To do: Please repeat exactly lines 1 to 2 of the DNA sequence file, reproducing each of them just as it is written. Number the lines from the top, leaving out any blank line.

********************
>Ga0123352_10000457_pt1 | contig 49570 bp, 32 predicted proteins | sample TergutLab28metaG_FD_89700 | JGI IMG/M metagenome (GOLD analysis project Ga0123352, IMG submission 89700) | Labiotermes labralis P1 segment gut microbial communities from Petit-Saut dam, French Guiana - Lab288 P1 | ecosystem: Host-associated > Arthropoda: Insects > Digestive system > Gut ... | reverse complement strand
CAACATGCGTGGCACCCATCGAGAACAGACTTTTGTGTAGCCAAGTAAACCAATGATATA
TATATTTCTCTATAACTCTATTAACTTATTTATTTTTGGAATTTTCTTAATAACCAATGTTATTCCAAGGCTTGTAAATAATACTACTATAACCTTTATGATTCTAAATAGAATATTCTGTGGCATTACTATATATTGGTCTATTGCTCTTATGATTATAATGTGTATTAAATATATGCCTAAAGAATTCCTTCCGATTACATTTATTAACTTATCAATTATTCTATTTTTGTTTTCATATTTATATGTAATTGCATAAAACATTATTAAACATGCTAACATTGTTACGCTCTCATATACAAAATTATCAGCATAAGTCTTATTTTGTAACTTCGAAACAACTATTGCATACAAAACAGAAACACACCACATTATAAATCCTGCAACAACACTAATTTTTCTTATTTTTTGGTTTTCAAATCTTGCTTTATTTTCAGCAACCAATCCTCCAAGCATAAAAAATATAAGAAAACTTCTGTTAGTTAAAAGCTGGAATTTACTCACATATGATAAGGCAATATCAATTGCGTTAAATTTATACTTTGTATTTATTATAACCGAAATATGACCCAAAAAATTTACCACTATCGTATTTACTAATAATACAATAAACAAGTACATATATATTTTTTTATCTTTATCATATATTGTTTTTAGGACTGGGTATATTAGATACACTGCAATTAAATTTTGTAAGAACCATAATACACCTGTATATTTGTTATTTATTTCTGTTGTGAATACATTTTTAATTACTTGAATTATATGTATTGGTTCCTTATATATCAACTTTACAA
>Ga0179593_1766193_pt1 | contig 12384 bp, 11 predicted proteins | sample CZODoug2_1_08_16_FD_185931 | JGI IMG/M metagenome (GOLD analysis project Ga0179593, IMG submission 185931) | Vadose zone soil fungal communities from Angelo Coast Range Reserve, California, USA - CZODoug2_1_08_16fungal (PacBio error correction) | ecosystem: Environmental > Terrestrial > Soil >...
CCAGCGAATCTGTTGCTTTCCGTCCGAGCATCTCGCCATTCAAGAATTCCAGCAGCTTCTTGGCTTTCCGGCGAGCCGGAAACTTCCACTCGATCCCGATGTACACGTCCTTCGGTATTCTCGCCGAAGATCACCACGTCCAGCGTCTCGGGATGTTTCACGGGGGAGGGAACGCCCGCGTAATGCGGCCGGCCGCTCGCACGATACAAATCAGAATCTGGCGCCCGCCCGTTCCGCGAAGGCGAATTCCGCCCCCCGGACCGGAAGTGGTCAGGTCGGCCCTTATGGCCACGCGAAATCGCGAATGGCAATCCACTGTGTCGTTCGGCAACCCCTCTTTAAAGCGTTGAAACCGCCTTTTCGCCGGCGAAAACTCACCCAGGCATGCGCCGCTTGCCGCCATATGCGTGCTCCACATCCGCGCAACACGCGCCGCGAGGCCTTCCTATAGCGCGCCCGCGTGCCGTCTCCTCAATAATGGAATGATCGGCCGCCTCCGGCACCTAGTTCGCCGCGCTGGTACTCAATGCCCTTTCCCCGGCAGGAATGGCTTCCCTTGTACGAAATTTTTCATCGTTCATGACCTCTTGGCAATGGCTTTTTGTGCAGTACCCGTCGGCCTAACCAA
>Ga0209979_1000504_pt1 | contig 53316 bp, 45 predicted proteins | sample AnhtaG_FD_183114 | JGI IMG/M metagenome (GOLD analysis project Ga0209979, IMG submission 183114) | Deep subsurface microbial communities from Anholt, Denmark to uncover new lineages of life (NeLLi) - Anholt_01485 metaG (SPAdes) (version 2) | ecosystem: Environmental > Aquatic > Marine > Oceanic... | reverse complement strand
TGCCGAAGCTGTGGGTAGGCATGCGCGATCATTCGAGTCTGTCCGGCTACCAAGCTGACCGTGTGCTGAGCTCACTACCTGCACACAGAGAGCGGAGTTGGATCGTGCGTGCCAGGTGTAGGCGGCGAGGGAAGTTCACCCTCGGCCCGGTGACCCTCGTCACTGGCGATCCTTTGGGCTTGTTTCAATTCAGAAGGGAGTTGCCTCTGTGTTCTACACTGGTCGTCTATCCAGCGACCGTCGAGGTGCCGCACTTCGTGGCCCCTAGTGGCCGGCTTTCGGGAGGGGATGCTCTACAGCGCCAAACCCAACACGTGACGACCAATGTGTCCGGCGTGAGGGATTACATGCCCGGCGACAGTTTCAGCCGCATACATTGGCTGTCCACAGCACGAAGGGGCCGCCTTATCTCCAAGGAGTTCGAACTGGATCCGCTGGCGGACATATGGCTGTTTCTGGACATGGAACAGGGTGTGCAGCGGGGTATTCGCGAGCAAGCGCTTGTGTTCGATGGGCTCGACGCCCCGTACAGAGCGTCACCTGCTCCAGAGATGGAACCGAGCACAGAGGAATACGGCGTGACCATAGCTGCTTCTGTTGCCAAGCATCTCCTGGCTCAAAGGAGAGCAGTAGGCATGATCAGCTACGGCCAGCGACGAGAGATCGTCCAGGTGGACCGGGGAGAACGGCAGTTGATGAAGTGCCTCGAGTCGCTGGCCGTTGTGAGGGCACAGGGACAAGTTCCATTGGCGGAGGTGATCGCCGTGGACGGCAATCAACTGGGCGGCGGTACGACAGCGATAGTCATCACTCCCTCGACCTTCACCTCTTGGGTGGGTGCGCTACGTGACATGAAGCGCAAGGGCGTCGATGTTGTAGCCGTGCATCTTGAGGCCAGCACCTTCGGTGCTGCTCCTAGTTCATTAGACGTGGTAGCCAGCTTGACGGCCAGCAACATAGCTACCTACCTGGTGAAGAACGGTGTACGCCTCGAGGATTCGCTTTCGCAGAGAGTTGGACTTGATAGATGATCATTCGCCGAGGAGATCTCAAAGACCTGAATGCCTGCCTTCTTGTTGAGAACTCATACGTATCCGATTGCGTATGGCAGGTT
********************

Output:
>Ga0123352_10000457_pt1 | contig 49570 bp, 32 predicted proteins | sample TergutLab28metaG_FD_89700 | JGI IMG/M metagenome (GOLD analysis project Ga0123352, IMG submission 89700) | Labiotermes labralis P1 segment gut microbial communities from Petit-Saut dam, French Guiana - Lab288 P1 | ecosystem: Host-associated > Arthropoda: Insects > Digestive system > Gut ... | reverse complement strand
CAACATGCGTGGCACCCATCGAGAACAGACTTTTGTGTAGCCAAGTAAACCAATGATATA